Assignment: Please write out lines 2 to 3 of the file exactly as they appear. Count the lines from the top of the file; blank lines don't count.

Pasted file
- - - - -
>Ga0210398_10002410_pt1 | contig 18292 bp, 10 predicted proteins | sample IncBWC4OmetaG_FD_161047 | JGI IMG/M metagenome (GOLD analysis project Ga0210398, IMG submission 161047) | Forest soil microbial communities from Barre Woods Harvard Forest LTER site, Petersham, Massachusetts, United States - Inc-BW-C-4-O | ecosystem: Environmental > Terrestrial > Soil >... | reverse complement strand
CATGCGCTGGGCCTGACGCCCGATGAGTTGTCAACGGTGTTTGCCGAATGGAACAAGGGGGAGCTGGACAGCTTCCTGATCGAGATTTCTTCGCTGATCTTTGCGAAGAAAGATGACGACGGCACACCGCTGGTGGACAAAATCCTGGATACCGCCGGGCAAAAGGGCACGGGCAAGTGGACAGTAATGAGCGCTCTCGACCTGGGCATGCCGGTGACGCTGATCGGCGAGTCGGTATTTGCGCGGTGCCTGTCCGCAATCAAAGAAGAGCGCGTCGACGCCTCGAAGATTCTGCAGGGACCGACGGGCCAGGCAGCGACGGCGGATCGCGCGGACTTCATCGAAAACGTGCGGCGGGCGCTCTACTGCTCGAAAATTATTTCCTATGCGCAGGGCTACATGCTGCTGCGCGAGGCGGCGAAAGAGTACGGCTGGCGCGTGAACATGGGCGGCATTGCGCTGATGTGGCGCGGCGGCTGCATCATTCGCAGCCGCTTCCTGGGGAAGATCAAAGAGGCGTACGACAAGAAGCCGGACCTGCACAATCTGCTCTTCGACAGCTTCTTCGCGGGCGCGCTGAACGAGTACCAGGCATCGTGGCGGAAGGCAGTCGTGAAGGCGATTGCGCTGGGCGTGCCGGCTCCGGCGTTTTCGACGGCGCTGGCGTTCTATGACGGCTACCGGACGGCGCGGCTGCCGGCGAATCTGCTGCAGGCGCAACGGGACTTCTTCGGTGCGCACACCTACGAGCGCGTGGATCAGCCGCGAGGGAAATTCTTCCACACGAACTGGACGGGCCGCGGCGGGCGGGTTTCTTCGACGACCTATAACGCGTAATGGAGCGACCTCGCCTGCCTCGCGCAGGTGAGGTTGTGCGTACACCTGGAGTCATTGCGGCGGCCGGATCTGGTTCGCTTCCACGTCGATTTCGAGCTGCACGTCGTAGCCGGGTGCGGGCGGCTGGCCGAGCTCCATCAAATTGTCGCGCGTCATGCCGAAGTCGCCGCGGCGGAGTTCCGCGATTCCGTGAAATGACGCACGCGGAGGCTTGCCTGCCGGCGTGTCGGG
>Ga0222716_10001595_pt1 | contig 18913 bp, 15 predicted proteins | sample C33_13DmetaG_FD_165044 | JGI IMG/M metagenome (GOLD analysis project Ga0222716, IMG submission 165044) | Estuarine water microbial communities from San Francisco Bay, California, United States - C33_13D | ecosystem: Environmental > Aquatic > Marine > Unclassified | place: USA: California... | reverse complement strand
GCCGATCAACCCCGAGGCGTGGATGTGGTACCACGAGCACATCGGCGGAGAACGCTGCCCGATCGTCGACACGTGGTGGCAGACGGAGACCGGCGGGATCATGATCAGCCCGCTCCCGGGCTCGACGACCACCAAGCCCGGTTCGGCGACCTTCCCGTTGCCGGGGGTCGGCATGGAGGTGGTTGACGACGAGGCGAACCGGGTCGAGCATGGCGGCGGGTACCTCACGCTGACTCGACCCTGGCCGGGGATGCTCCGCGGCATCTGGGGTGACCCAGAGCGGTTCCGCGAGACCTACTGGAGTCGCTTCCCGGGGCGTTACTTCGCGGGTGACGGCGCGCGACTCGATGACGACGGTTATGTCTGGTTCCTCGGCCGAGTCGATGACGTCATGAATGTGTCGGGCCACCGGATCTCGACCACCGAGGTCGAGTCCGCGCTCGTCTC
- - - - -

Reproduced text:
CATGCGCTGGGCCTGACGCCCGATGAGTTGTCAACGGTGTTTGCCGAATGGAACAAGGGGGAGCTGGACAGCTTCCTGATCGAGATTTCTTCGCTGATCTTTGCGAAGAAAGATGACGACGGCACACCGCTGGTGGACAAAATCCTGGATACCGCCGGGCAAAAGGGCACGGGCAAGTGGACAGTAATGAGCGCTCTCGACCTGGGCATGCCGGTGACGCTGATCGGCGAGTCGGTATTTGCGCGGTGCCTGTCCGCAATCAAAGAAGAGCGCGTCGACGCCTCGAAGATTCTGCAGGGACCGACGGGCCAGGCAGCGACGGCGGATCGCGCGGACTTCATCGAAAACGTGCGGCGGGCGCTCTACTGCTCGAAAATTATTTCCTATGCGCAGGGCTACATGCTGCTGCGCGAGGCGGCGAAAGAGTACGGCTGGCGCGTGAACATGGGCGGCATTGCGCTGATGTGGCGCGGCGGCTGCATCATTCGCAGCCGCTTCCTGGGGAAGATCAAAGAGGCGTACGACAAGAAGCCGGACCTGCACAATCTGCTCTTCGACAGCTTCTTCGCGGGCGCGCTGAACGAGTACCAGGCATCGTGGCGGAAGGCAGTCGTGAAGGCGATTGCGCTGGGCGTGCCGGCTCCGGCGTTTTCGACGGCGCTGGCGTTCTATGACGGCTACCGGACGGCGCGGCTGCCGGCGAATCTGCTGCAGGCGCAACGGGACTTCTTCGGTGCGCACACCTACGAGCGCGTGGATCAGCCGCGAGGGAAATTCTTCCACACGAACTGGACGGGCCGCGGCGGGCGGGTTTCTTCGACGACCTATAACGCGTAATGGAGCGACCTCGCCTGCCTCGCGCAGGTGAGGTTGTGCGTACACCTGGAGTCATTGCGGCGGCCGGATCTGGTTCGCTTCCACGTCGATTTCGAGCTGCACGTCGTAGCCGGGTGCGGGCGGCTGGCCGAGCTCCATCAAATTGTCGCGCGTCATGCCGAAGTCGCCGCGGCGGAGTTCCGCGATTCCGTGAAATGACGCACGCGGAGGCTTGCCTGCCGGCGTGTCGGG
>Ga0222716_10001595_pt1 | contig 18913 bp, 15 predicted proteins | sample C33_13DmetaG_FD_165044 | JGI IMG/M metagenome (GOLD analysis project Ga0222716, IMG submission 165044) | Estuarine water microbial communities from San Francisco Bay, California, United States - C33_13D | ecosystem: Environmental > Aquatic > Marine > Unclassified | place: USA: California... | reverse complement strand